Mississippi is known for its fondness of columned buildings. Surprisingly that appreciation doesn’t seem to have translated over into the design of Classical Revival service stations. The 2016 TxDOT Field Guide to Gas Stations in Texas doesn’t specifically have an entry for Classical Revival Style stations, so I’ll take a shot at describing these style station with the following:
- Symmetrical, ordered design.
- Usually stucco clad, but examples may exist in terracotta, stone, brick, or with wood cladding.
- Classical columns or pilasters.
- Detailed cornice.
- Arched windows or entryways.
- Classically inspired molding/trim.
The two stations in a Classical Revival mode that I am familiar with are the Porter Service Station in Bay St. Louis and the Shady Nook Service Station in Jackson. The MDAH HRI database identifies this Bay St. Louis building as having been built c. 1930 and remodeled into its current appearance c.1945. Here is how the Old Bay St. Louis Historic District nomination describes the Porter Service Station in Bay St. Louis;
…Station with a flat roof accentuated by a modest parapet projecting cornice, and pilaster dividing the bay. The center triple bay is composed of two, large, fixed lights and a door capped by round-arched light with tracery. First and fourth bays are small, 2/2 double-hung windows.
According to the MDAH HRI database, the Jackson station was built c. 1928 with the Greek Revival detailing being added by architect A. Hays Town in 1933. Around 1978, this station was converted into the offices for Goodman and Mockbee Architects.
Here is what the Belhaven Historic District nomination has to say about the Poplar Boulevard service station turned office building.
The building has cross front facing gable roof porticoes supported by Greek Doric columns. The columns support an entablature below the pediment of the gable. A portion of each portico has been filled in with glass. There is a curved wall which connects the cross gable porticoes. The main portico facing the street has an arched wall entry.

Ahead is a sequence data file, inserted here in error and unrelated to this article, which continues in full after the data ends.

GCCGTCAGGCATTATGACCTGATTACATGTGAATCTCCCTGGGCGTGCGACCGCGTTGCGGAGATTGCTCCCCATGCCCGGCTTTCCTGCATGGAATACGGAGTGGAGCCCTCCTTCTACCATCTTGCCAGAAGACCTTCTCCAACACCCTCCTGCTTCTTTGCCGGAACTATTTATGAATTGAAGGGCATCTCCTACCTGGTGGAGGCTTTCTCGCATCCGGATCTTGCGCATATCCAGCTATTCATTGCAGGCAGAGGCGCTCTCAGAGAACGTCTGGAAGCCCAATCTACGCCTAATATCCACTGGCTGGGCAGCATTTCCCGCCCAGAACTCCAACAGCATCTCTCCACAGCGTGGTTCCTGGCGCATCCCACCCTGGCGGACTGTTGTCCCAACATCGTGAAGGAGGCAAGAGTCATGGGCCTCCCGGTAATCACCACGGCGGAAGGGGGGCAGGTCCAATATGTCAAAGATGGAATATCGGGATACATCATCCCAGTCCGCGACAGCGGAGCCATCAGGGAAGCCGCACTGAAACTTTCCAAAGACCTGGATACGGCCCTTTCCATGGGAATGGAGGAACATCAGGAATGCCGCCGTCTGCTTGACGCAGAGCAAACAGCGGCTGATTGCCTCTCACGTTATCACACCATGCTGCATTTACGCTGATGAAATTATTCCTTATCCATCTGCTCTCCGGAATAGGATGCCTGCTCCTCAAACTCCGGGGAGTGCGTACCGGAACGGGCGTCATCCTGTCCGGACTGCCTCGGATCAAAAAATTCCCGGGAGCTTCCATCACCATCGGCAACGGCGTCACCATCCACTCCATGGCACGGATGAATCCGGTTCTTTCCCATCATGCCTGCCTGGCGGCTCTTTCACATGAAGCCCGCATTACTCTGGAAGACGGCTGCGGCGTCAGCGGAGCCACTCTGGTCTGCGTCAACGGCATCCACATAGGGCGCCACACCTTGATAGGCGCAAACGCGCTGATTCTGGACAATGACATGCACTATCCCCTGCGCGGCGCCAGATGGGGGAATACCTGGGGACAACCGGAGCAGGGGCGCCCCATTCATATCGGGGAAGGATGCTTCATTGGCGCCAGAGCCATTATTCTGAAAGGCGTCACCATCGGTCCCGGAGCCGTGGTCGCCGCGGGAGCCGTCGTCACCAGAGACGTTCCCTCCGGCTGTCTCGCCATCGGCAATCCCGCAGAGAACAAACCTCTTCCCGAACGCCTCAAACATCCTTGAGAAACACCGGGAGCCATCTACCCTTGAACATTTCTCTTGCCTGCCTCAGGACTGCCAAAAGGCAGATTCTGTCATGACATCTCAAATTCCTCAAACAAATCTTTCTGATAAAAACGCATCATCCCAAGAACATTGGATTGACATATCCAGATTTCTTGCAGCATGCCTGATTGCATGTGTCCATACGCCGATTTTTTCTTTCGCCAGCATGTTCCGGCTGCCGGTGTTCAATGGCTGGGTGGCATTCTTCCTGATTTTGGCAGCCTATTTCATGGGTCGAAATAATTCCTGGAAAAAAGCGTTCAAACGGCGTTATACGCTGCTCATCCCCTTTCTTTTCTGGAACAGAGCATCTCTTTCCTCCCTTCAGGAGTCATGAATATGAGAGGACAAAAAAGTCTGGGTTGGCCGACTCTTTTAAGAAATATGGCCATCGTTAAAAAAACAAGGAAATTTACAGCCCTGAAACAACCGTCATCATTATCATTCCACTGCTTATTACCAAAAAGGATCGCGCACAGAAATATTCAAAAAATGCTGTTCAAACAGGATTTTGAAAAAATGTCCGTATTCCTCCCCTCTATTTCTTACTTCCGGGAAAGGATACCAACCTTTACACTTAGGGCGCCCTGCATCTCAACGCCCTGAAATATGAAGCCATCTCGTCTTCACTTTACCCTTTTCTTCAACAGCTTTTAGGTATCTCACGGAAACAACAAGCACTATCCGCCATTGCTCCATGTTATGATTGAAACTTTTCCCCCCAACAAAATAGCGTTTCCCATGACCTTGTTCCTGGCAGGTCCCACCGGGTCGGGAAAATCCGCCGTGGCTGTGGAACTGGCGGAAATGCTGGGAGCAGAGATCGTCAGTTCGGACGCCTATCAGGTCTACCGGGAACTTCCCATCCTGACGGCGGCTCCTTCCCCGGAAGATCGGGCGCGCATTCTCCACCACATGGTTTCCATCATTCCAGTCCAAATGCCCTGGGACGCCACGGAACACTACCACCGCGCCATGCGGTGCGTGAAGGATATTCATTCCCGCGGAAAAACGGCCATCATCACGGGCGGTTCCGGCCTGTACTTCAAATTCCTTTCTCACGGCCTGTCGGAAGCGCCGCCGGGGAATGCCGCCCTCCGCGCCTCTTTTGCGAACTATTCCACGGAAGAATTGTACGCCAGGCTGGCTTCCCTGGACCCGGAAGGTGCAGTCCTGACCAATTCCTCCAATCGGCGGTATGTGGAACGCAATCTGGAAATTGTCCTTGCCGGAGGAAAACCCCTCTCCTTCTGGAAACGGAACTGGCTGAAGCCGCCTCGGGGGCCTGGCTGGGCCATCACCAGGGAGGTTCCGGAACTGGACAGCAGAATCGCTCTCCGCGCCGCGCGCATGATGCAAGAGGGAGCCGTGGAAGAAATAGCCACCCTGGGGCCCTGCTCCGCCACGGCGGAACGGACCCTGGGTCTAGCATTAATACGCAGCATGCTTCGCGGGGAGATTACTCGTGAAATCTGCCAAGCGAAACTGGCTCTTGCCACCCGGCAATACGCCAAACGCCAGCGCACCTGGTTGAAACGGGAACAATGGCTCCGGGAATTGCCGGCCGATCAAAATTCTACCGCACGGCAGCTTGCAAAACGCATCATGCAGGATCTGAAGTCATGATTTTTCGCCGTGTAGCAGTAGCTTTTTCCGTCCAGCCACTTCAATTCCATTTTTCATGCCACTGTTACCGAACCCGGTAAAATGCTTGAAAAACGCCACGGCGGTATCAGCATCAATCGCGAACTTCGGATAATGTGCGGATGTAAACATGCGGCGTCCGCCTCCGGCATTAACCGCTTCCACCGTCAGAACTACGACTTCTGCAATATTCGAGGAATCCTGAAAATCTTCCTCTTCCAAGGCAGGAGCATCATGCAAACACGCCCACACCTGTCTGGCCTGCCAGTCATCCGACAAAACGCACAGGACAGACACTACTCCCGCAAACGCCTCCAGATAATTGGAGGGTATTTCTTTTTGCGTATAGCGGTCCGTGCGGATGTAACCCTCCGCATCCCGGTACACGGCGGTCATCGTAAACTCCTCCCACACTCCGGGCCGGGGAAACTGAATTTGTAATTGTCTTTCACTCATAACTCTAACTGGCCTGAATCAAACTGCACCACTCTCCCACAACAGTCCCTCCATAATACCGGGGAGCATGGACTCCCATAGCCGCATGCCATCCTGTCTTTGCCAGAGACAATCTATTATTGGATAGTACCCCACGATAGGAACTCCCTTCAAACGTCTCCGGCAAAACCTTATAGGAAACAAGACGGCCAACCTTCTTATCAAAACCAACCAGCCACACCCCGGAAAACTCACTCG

There are recent classical revival stations that have been *ahem* featured on MissPres. Is this an emerging trend across Mississippi as a sign of what’s to come, or do we still like our gas stations to be contemporary in design?
Do you have a favorite Classical Revival service station in Mississippi? Do you know of a historic one still providing service? What do you think of the description of Classical Revival stations I gave above? What descriptive point might you add?
Did you enjoy this post on a Mississippi Gas Station? Consider checking out these other “Friday is a Gas” posts.
- Friday is a Gas: Curbside Gas Pumps (c.1910-c.1925)
- Friday is a Gas: Commercial Block Service Stations c.1920-c.1930
- Friday is a Gas: Gulf Gas Stations c.1920-c.1930
- Friday is a Gas: Sinclair Station c.1930s
- Friday is a Gas: Pan Am/Amoco Stations c.1930-c.1940
- Friday is a Gas: Cities Service Stations c.1930 – c.1950
- Friday is a Gas: Teague & The Icebox (1937-c.1955)
- Friday is a Gas: Humble c.1950-c.1960
- Friday is a Gas: Humble, Enco, Esso, and Exxon c.1960-c.1970
- The Matawan Texacos of Mississippi (1965-c.1975)
Categories: Bay St. Louis, Building Types, Historic Preservation, Jackson
Remains of a c. 1926 Classical Revival Style gas station.
Possible corporate design? Maybe, but it’s just as likely that the urns are mass marketed. http://waterandpower.org/museum/Early_LA_Gas_Stations.html